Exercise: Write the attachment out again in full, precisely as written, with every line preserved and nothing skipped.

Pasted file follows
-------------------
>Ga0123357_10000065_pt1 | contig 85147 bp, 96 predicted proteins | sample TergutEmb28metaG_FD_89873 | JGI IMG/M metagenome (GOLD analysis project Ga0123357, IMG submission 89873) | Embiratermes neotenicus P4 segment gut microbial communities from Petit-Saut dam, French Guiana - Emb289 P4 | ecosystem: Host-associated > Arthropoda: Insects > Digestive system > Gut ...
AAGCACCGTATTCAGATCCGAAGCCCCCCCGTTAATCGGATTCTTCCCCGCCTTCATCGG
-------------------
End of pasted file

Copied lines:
>Ga0123357_10000065_pt1 | contig 85147 bp, 96 predicted proteins | sample TergutEmb28metaG_FD_89873 | JGI IMG/M metagenome (GOLD analysis project Ga0123357, IMG submission 89873) | Embiratermes neotenicus P4 segment gut microbial communities from Petit-Saut dam, French Guiana - Emb289 P4 | ecosystem: Host-associated > Arthropoda: Insects > Digestive system > Gut ...
AAGCACCGTATTCAGATCCGAAGCCCCCCCGTTAATCGGATTCTTCCCCGCCTTCATCGG